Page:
I went to the Himalayas!! How cool does that sound? This remote place that always felt like a million miles away with the highest mountains of the world and I have been there… Turns out I didn’t make it beyond 500m above sea level but I’ve checked a few times and we were in the foothills of the Himalayas.
Let me take one step back though and actually tell you about our first trip in India. I happened to have to travel to a place called Haridwar with work so Indiadam decided to take some holiday to come along and make it a long weekend. To get to Haridwar, it’s a bit of a track in European standards. A 2h flight to Delhi, change planes, one hour flight to Dehra Dun and then a good two hours in a car. One thing I have learned pretty fast here is that distances work very differently. Travelling in Germany, you could be pretty sure to cover at least 100km in an hour (likely more thanks to the Autobahn). In India, that is probably closer to 30km per hour so distances that don’t seem very far can actually take quite a long time. So door to door, it took us around 8h to get from Mumbai to Haridwar – not sure we would have ever taken 2 flights plus a couple of hours in a car for a weekend trip in Europe but it was definitely something we were willing to take on for our first trip since moving to Mumbai.
So while I spen some time working in Haridwar, Indiadam had a chance to explore Haridwar. Turns out it is one of the holiest places to Hindus. It’s right on the river Ganges, which itself is considered a Goddess in Hindi culture and every year millions of people come to the town to take a dip on the holy waters and perform the “Ganga Aarti” – a religious ceremony in the morning and evenings which unfortunately I could not attend because of work so sadly no pictures. Every 12 years, there is a special festival (Kumbh Mela if you want to research it) and my colleague told me that 80 MILLION people come Haridwar for that. EIGHTY MILLION – that is the population of Germany and believe me it’s not a small place. Just type in Kumbh Mela Haridwar in Google and you might get an idea. It sounds mental…
Indiadam had a look around during the day and went up a hill on a cable car to visit Maya Devi Temple. He said he would recommend it. What he would not recommend though is buying a Samosa from a dodgy looking shop that knocked him out for the next two days. Another rule in India – if you have a bad feeling about a place selling food, best to leave it. Most places are fine and we have eaten at many stalls and cafes that probably don’t look great at first sight either but if they have some proper cooking facilities and somewhere to wash your hands, that is usually a good sign. Here are some snaps Indiadam took as well as some from the next day when we had a quick look around before heading to Rishikesh.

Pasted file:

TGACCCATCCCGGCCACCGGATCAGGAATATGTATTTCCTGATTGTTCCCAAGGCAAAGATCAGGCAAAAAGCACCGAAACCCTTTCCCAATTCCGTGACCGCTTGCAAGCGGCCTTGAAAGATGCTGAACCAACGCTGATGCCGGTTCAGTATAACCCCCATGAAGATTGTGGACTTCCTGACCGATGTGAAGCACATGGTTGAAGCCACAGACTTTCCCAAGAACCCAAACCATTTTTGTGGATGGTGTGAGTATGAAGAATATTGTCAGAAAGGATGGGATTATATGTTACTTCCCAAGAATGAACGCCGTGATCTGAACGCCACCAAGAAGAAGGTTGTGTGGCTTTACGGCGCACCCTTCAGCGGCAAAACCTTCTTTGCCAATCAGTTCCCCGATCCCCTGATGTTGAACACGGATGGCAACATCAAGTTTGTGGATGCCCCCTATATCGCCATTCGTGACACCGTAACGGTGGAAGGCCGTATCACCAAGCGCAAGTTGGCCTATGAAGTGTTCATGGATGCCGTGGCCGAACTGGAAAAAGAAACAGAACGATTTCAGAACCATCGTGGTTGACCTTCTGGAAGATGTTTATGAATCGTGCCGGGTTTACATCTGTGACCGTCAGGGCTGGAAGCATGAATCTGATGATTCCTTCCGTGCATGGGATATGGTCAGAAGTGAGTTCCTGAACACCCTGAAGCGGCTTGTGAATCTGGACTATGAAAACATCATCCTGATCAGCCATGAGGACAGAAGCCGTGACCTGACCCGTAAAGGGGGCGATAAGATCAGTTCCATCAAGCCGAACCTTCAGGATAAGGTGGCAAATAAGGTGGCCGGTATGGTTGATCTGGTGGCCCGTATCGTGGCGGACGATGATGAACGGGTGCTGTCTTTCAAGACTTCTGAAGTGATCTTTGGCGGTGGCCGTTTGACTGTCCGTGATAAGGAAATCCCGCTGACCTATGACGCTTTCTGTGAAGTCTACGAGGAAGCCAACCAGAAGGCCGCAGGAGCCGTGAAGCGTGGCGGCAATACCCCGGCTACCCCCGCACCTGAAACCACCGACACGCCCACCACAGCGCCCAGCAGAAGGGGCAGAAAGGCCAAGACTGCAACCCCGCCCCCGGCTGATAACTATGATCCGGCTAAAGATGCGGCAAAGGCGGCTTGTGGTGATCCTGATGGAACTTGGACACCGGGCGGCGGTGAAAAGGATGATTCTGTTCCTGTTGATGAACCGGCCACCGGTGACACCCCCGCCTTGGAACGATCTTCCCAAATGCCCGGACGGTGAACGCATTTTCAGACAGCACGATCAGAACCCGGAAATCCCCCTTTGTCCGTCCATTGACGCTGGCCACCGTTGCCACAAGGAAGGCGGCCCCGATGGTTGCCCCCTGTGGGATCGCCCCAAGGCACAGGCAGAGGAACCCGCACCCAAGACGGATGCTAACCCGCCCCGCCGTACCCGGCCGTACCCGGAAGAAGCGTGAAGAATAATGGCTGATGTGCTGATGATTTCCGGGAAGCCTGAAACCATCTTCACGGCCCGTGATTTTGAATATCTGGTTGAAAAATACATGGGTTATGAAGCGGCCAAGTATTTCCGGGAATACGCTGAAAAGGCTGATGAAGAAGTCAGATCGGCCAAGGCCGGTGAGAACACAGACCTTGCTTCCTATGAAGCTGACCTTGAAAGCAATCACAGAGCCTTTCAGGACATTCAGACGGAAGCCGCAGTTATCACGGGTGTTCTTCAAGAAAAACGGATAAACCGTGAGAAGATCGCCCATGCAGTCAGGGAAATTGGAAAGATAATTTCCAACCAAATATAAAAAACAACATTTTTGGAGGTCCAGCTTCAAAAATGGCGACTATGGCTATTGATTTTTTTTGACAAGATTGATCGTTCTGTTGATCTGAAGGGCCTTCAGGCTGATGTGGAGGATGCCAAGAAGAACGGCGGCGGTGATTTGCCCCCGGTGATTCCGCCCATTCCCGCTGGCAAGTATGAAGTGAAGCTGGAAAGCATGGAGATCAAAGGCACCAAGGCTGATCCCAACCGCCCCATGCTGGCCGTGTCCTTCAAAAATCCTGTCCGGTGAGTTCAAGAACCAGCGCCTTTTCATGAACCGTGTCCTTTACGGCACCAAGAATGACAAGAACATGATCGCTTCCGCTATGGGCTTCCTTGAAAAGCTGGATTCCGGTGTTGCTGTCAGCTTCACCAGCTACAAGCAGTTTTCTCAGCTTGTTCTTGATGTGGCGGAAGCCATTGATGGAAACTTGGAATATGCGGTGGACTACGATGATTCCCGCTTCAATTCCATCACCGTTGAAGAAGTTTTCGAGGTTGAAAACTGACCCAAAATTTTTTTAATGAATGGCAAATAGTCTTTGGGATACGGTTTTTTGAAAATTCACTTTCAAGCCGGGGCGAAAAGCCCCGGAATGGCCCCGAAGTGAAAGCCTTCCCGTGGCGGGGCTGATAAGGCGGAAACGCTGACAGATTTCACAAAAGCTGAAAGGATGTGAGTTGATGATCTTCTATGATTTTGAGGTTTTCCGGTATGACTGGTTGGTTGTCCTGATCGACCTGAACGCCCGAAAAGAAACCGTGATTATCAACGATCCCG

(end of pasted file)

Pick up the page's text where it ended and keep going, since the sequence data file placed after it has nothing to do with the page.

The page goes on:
So from Haridwar we got a driver to drive us to a place called Atali Ganga that we had booked for the weekend which is a 45min from Rishikesh into the foothills of the Himalayas. It’s a beautiful drive as you can see, a very well maintained windy road right on the Ganges. If you can enjoy it… As mentioned before I get very car sick but on this journey I was so focused on hoping we would make it around the next corner that I only realised I felt sick when I got out of the car. The driver was truly crazy, overtaking on blind corners, speeding, hooting and although the road is very well maintained, it doesn’t really have barriers everywhere. Luckily we were on the “mountain side” of the road and we made it in one piece.
Atali Ganga is an “active” holiday home with around 20 cottages overlooking the river. It serves very nice food (buffet for breakfast, dinner and lunch) and offers different activities like wall climbing, hiking (more of a walk) and rafting on the Ganges, something Rishikesh is quite famous for. I first thought it was quite pricy but we called up a few days before and got a good quote plus all food and activities are included. We had a very relaxed two days there with yummy food and lots of chilling (Indiadam still recovering from the Samosa) combined with a few fun activities thrown in. The best thing though was the cool and fresh mountain air and quietness of the nature around you. Sometimes Mumbai just consumes you with its constant noise, pollution and heat that it becomes quite normal – so it was really refreshing to get out of it and I just love the mountains so waking up on the morning to the view below was just so nice.
On our final day, we went rafting on the Ganges and it was great – we had gone rafting in Canada in the summer on Kicking Horse river and although this was different, it was just as much fun. The cool thing is that you can raft non stop for close to three hours without having to get out of the raft. The rapids might not be as thrilling as some of the ones in Canada but they were strong enough that we hit the wall pretty full on with our raft in one of the rapids. Nothing happened but if I thought the rafting was a bit more on the chilled side until then, it gave me a wake up call. We also got the opportunity to swim through one of the rapids which we both happily did. Unfortunately most other people decided to get in the water as well but hand on to the raft which meant it took the raft about 20mins to collect us from the freezing cold water. My feet were white…
After the rafting, it was already time to leave – 8 hours after all to get back to Mumbai. Despite the long journey, it was definitely worth the travel and I really enjoyed seeing a very different part of India. Not that I have a bucket list but if I had one, the Himalayas would have been on it. Not sure I could tick this off with Rishikesh but at least it’s a start.